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                          • #14
                            I'm in the same boat with my big all cast iron wood bandsaw. It was made for only a couple of years as a new direction by a Canadian foundry in Quebec. It didn't catch on and the outfit went on to other pursuits or just folded. So me and maybe 50 folks in the world are now the caretakers of a saw of which there were only a few hundred ever made.

                            It may be that you and the other two folks are in the same situation.

                            You and the fellow that JTier's found are both located back east. What about the third fellow? If they were a very limited production and the outfit folded before striking the market big I can see where the first run that was sold off during the liquidation of assets might stay in the same geographical region. THAT might be a clue to work with. It would also explain the lack of information on the Lathes of the World web site.

                            I don't think it's a "bitsa" lathe since the main parts of any lathe are all highly reliant on each other. Any metal lathe is going to be a well thought out product if it has any chance at all. That's not to say that some designer at the company didn't find it easy to take their inspiration from shapes that were already well known in the market place. And that use of well known shapes could be why all of us are saying that different angles look like this or that lathe. But they would not be parts taken directly from other makers and put together.

                            A search for "bankrupt metal machining companies east coast usa" would not be a bad first search phrase to start the investigation.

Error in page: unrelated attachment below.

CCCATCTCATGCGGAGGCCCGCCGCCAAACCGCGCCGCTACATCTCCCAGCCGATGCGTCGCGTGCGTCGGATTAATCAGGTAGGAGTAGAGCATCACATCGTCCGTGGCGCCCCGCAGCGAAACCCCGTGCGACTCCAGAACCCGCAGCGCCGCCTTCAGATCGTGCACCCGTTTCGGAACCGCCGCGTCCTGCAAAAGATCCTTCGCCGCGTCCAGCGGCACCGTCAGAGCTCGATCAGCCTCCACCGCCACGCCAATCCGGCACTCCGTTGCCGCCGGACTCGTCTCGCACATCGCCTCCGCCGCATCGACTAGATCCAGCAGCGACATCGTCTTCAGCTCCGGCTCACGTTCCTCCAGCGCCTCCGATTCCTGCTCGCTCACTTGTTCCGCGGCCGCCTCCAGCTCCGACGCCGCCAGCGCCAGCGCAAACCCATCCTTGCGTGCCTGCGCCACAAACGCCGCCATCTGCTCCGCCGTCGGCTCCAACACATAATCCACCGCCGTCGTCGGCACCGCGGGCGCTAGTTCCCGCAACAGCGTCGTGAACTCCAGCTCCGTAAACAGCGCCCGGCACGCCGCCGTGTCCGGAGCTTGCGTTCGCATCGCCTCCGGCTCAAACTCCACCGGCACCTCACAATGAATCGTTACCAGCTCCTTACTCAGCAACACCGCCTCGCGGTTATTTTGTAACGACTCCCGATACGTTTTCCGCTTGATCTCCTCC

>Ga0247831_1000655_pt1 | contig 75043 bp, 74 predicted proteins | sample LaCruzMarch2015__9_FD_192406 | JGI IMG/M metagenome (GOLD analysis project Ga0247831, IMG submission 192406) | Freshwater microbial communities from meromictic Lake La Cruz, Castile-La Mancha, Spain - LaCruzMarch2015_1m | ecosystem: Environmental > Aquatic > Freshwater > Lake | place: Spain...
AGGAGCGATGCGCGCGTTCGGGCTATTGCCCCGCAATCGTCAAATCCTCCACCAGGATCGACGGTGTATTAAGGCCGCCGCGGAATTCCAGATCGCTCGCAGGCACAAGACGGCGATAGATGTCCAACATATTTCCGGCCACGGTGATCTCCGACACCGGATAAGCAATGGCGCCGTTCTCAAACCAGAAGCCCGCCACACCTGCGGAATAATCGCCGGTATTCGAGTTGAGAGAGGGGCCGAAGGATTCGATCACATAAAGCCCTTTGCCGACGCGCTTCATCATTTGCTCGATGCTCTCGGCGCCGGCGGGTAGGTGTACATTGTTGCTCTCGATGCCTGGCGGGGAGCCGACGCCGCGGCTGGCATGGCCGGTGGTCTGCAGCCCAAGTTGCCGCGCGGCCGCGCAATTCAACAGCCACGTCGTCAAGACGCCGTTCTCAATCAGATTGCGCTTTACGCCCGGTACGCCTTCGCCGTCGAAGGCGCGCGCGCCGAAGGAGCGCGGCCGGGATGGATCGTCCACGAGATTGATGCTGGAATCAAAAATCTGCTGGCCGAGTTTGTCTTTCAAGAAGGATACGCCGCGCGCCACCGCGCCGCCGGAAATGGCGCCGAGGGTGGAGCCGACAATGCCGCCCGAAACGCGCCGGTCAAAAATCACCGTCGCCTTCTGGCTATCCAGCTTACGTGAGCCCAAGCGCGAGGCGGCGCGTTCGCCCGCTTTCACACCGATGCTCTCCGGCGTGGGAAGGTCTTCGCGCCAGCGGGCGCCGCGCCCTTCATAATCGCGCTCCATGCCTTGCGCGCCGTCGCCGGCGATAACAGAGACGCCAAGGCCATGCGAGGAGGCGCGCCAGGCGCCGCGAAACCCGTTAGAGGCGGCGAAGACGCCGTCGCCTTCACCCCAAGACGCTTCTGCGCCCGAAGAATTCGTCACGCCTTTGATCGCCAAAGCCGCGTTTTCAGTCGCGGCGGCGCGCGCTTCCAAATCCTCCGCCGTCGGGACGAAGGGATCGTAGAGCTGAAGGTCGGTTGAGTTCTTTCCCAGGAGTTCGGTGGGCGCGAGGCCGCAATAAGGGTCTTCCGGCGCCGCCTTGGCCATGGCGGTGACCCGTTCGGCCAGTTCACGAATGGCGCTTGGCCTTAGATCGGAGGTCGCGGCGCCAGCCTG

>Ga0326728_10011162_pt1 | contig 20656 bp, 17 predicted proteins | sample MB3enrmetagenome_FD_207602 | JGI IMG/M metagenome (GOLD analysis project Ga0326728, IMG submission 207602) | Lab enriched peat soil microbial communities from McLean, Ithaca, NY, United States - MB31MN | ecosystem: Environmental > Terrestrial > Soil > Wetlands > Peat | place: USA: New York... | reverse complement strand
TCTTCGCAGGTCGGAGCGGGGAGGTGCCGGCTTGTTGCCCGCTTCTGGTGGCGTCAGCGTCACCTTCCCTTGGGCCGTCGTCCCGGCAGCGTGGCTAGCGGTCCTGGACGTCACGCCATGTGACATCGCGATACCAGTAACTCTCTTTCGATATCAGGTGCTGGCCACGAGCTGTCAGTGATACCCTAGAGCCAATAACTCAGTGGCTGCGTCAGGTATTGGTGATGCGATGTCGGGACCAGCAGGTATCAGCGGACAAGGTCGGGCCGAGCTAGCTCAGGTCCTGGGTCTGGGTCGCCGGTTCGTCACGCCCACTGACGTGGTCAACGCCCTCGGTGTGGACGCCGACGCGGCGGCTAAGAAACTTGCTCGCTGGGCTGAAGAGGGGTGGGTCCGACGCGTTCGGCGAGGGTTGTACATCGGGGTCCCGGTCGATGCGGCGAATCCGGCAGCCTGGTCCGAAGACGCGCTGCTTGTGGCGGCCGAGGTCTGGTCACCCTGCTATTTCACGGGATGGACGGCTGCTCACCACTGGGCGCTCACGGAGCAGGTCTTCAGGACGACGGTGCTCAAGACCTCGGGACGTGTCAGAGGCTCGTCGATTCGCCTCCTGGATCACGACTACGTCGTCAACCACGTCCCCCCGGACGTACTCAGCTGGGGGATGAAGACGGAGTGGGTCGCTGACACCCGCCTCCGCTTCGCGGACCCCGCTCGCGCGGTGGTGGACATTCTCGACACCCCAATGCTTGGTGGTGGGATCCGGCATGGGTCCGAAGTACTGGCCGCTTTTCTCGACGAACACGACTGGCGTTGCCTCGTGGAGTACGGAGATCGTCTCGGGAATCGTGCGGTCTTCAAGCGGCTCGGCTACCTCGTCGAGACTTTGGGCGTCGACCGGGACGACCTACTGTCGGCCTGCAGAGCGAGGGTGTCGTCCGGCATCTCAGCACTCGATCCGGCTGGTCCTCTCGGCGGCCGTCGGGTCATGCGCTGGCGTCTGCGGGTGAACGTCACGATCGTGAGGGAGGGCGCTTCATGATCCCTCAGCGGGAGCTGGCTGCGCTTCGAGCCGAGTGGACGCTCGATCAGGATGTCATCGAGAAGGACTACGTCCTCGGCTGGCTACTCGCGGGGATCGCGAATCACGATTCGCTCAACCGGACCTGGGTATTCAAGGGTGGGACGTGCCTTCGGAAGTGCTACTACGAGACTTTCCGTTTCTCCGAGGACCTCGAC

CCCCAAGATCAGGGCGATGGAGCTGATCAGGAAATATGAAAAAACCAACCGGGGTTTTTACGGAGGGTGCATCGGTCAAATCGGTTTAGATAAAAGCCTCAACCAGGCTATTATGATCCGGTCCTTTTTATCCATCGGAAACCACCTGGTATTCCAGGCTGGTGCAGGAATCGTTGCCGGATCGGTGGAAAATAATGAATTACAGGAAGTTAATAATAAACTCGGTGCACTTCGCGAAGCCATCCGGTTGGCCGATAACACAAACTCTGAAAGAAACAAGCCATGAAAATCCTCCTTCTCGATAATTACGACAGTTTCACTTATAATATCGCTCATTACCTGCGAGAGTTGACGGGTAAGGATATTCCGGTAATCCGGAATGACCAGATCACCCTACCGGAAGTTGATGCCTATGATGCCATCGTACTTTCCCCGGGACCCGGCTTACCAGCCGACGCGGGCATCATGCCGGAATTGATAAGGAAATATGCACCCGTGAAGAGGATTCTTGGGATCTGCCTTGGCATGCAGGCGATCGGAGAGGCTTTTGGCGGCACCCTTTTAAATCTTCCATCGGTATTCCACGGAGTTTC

Chilliwack BC, Canada

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                            • #15
                              I'm NOT buying into the "Frankenlathe" theory..... I'm against it.

                              With two widely separated examples, each having the same odd features, it seems unlikely. The odd headstock.... the weird bed.... tailstock with that hole in it for no apparent reason..... two bosses on the crosslide. That's the SAME odd features on two machines, with one odd feature on each of the major parts of the lathe....?

                              Nope, strains the imagination too far to imagine two folks putting the same thing together independently.

                              Now, if perhaps it was a kit machine? Possibly so.... Or as mentioned, someone's failed product that was made only in one small batch, that's quite possible. There are not very many Minton milling machines around, but there are some. All the odd features seem to bevery possible for a crackpot inventor who didn't know much about what people expected to see in a lathe, or perhaps had some "better ideas" that he believed in even if they hurt sales ("People just didn't understand how much BETTER it was").

                              Originally posted by BCRider View Post
                              .....
                              You and the fellow that JTier's found are both located back east. What about the third fellow? .......

                              A search for "bankrupt metal machining companies east coast usa" would not be a bad first search phrase to start the investigation.
                              I don't know that Missouri counts as "back east" unless you are in the far West.... it's a long way to New Jersey from here.
                              Last edited by J Tiers; 02-28-2017, 06:54 PM.
                              1601

                              Keep eye on ball.
                              Hashim Khan